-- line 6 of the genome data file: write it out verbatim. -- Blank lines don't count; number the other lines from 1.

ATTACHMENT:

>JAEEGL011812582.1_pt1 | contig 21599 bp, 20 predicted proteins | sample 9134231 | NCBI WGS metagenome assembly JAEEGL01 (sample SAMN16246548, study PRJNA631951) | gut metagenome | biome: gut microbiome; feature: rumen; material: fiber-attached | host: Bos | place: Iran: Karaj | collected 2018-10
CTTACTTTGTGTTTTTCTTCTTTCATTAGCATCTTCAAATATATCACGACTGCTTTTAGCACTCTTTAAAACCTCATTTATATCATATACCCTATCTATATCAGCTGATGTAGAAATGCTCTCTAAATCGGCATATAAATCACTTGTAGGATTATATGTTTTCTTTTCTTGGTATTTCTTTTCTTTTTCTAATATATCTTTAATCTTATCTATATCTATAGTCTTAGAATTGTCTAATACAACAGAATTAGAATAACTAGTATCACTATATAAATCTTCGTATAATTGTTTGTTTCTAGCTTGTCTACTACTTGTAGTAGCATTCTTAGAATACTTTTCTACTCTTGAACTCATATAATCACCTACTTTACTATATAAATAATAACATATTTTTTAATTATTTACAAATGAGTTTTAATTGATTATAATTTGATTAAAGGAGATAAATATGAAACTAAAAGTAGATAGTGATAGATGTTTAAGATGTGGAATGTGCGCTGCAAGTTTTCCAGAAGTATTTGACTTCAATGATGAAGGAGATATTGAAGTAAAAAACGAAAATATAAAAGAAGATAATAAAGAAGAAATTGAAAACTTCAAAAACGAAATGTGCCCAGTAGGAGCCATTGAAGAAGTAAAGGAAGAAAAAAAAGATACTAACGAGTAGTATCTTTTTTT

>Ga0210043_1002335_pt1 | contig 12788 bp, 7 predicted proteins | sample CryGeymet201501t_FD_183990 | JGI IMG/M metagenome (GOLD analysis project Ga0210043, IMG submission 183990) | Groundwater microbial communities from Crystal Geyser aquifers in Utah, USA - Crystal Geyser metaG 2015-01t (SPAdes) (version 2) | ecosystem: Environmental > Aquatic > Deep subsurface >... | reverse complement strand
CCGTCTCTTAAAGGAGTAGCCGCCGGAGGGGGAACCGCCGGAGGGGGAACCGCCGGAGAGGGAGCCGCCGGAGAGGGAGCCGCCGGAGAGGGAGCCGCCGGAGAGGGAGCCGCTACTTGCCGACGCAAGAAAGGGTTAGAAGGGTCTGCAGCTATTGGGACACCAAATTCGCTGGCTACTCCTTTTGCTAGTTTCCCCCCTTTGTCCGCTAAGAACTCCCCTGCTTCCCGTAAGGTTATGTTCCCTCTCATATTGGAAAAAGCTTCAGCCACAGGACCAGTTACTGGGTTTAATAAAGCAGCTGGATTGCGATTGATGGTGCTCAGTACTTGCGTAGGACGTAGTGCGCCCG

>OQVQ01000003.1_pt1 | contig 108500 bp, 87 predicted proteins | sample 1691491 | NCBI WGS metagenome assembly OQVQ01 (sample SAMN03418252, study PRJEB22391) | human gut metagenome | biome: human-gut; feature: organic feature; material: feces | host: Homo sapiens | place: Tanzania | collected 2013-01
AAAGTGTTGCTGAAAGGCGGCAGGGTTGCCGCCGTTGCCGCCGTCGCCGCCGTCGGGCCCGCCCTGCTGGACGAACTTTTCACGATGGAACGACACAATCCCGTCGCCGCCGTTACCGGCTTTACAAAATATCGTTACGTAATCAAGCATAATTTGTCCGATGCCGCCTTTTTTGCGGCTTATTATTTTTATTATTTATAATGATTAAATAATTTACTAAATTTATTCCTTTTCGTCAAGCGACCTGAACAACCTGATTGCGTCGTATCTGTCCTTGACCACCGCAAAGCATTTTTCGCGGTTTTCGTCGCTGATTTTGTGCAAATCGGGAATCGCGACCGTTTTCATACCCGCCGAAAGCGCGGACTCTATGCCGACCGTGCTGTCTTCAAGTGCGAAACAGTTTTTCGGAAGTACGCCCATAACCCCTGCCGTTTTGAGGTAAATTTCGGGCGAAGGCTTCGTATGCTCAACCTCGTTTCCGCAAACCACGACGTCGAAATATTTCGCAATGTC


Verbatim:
AAAGTGTTGCTGAAAGGCGGCAGGGTTGCCGCCGTTGCCGCCGTCGCCGCCGTCGGGCCCGCCCTGCTGGACGAACTTTTCACGATGGAACGACACAATCCCGTCGCCGCCGTTACCGGCTTTACAAAATATCGTTACGTAATCAAGCATAATTTGTCCGATGCCGCCTTTTTTGCGGCTTATTATTTTTATTATTTATAATGATTAAATAATTTACTAAATTTATTCCTTTTCGTCAAGCGACCTGAACAACCTGATTGCGTCGTATCTGTCCTTGACCACCGCAAAGCATTTTTCGCGGTTTTCGTCGCTGATTTTGTGCAAATCGGGAATCGCGACCGTTTTCATACCCGCCGAAAGCGCGGACTCTATGCCGACCGTGCTGTCTTCAAGTGCGAAACAGTTTTTCGGAAGTACGCCCATAACCCCTGCCGTTTTGAGGTAAATTTCGGGCGAAGGCTTCGTATGCTCAACCTCGTTTCCGCAAACCACGACGTCGAAATATTTCGCAATGTC